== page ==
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Leadership Personalities

March 25, 2014

In the April 2014 edition of the Harvard Business Review there is an interesting article by Manfred Kets de Vries called “Coaching the Toxic Leader”.  The author spans the divergent worlds of clinical psychology and executive coaching, in both academic and practitioner roles. As a psychotherapist, he has a psychoanalytic orientation, which is rarely used in organizational settings due to the time and cost implications. Kets de Vries states that senior executives have the power to create a productive work environment, or to create a toxic dysfunctional one; the way they choose to use their power depends on their own mental health. Kets de Vries specifically mentions executives with narcissistic personality disorders and bi-polar mood disorders, the impact of these pathologies on their organizations, and approaches to coaching these disorders. Perhaps just as interesting is the on-line forum discussing the article on the hbr.org website, with so many people asking why organizations would keep these individuals in their leadership teams when they are so disruptive to the organization’s health and productivity.

Viewpoint: Although I believe there are many different reasons for retaining executives with disruptive personality and mood disorders, one that seems clear from my experience is that being a CEO is a very difficult job – one that most people would not want to do.  It is not surprising perhaps that individuals with the drive, self-confidence, and resilience to make it to the top of an organization have some personality quirks. Kets de Vries states that a “surprising” number of senior executives have personality disorders. This fact may not be so surprising to most readers of business journals as there have been several books and articles on this topic in the last few years.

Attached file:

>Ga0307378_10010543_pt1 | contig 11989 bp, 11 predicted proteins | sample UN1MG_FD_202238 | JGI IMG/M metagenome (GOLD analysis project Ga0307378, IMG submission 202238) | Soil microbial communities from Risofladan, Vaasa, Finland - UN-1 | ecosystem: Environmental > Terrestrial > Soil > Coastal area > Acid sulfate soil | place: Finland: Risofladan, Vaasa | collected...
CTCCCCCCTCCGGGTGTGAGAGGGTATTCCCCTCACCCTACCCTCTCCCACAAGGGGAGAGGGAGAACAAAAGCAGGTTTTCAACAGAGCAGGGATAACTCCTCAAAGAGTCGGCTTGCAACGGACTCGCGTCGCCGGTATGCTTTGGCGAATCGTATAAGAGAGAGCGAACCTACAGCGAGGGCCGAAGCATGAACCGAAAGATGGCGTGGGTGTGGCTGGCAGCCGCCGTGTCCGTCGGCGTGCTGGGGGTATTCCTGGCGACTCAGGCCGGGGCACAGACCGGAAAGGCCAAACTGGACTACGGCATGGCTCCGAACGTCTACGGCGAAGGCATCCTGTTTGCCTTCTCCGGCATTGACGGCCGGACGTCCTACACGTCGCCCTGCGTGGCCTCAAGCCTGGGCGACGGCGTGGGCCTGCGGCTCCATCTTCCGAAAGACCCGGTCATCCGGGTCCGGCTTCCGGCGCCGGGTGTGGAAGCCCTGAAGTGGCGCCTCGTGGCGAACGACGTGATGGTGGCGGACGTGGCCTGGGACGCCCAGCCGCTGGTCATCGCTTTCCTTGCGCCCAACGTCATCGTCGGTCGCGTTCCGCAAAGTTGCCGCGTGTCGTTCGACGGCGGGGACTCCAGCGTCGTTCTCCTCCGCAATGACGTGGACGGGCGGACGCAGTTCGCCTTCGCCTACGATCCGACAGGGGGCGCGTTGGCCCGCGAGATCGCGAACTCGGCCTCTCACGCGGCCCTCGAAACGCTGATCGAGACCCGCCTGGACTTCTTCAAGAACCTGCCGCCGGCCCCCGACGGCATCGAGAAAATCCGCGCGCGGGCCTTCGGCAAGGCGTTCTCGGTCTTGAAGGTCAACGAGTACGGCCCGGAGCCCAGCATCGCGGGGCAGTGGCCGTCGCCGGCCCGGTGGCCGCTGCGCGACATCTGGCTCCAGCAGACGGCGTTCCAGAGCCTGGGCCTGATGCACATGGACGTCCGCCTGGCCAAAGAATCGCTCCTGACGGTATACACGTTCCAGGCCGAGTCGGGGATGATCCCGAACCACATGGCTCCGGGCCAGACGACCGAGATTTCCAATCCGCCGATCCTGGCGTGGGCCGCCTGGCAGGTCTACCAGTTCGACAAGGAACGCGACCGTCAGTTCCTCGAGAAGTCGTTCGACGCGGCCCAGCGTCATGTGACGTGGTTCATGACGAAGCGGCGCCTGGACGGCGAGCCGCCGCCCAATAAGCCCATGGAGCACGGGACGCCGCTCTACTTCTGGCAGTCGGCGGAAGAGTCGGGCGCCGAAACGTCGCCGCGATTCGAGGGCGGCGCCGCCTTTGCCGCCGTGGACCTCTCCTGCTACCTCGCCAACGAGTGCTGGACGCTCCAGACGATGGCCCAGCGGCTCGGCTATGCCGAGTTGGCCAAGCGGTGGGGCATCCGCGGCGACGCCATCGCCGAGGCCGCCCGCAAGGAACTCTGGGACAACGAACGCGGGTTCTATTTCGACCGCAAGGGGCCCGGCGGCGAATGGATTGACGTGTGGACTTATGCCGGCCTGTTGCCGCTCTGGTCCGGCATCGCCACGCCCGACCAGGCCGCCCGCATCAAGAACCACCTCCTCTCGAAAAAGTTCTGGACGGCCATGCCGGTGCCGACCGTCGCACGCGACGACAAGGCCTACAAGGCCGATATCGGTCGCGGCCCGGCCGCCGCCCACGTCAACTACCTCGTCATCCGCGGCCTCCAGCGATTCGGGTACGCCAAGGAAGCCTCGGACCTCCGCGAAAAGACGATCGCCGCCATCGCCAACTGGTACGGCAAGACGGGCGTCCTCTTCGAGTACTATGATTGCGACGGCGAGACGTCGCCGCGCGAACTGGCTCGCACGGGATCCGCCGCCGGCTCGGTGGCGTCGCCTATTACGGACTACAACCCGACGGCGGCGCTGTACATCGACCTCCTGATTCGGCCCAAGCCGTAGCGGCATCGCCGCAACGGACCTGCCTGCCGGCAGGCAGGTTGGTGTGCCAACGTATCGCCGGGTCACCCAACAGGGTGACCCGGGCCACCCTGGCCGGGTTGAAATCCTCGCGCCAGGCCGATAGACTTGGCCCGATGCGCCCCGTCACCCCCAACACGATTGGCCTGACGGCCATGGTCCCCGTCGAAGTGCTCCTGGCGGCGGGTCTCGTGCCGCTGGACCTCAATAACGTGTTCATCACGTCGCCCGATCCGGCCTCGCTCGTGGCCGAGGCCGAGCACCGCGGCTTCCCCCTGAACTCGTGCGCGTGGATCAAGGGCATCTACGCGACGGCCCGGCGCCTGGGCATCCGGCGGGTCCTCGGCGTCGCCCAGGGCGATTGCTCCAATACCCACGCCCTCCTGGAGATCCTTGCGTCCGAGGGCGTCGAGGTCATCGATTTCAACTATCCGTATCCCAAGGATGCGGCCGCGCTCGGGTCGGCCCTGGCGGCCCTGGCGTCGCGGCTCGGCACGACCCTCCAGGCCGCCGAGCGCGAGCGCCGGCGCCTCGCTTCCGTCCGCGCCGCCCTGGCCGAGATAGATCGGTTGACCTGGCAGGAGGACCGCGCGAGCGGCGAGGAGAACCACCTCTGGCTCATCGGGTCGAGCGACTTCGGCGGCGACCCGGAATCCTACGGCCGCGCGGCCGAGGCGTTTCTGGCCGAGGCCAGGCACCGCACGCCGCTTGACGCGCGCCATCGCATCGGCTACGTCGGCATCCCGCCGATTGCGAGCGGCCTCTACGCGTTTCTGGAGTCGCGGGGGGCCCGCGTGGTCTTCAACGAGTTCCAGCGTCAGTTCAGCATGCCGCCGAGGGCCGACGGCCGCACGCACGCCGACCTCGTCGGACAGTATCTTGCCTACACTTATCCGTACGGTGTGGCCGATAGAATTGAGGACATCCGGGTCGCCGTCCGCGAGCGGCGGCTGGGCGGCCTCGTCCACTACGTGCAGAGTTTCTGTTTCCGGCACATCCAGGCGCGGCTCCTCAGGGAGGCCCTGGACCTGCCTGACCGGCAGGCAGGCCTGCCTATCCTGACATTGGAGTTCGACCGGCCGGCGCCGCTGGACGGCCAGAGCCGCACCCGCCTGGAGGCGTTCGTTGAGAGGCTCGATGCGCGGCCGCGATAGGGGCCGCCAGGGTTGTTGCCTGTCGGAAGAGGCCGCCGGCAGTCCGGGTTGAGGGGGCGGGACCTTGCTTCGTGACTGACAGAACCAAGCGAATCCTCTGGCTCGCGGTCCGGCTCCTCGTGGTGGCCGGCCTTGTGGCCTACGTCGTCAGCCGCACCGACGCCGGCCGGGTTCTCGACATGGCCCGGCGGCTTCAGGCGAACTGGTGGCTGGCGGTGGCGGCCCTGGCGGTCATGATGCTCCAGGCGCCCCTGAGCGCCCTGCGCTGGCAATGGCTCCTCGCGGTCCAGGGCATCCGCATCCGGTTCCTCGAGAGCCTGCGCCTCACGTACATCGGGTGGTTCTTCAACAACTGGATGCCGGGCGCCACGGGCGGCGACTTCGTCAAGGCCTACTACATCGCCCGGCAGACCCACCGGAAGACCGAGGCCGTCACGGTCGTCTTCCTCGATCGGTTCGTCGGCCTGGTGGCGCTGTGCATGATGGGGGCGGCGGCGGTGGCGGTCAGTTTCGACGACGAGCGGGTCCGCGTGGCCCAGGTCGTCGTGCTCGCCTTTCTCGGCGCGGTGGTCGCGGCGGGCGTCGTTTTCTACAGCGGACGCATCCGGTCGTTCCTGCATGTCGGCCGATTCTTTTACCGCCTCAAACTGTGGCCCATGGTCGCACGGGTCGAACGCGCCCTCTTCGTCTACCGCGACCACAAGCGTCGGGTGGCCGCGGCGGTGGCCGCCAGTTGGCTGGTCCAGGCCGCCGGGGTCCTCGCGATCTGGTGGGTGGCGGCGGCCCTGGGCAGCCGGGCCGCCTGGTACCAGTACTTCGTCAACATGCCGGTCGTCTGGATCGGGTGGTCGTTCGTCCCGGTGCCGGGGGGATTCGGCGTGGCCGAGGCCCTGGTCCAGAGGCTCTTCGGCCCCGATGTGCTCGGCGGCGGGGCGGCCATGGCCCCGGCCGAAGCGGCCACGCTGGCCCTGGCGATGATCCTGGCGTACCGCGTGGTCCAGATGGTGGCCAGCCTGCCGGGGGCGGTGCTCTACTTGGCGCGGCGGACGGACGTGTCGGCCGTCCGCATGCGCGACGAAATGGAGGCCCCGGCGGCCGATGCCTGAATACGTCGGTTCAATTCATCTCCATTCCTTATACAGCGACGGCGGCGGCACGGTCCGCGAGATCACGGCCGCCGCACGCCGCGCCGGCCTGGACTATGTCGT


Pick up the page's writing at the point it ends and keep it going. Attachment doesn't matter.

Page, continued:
Looking at this subject from a more optimistic viewpoint, I am interested in the author’s contention that senior executives have the power to create a productive work environment. They can do this in many ways - through example, and by crafting organizational goals and models that provide employees with engaging work, collaborating towards shared goals.

Reference

Kets de Vries, M.F.R. (2014). Coaching the toxic leader. Harvard Business Review92(4).

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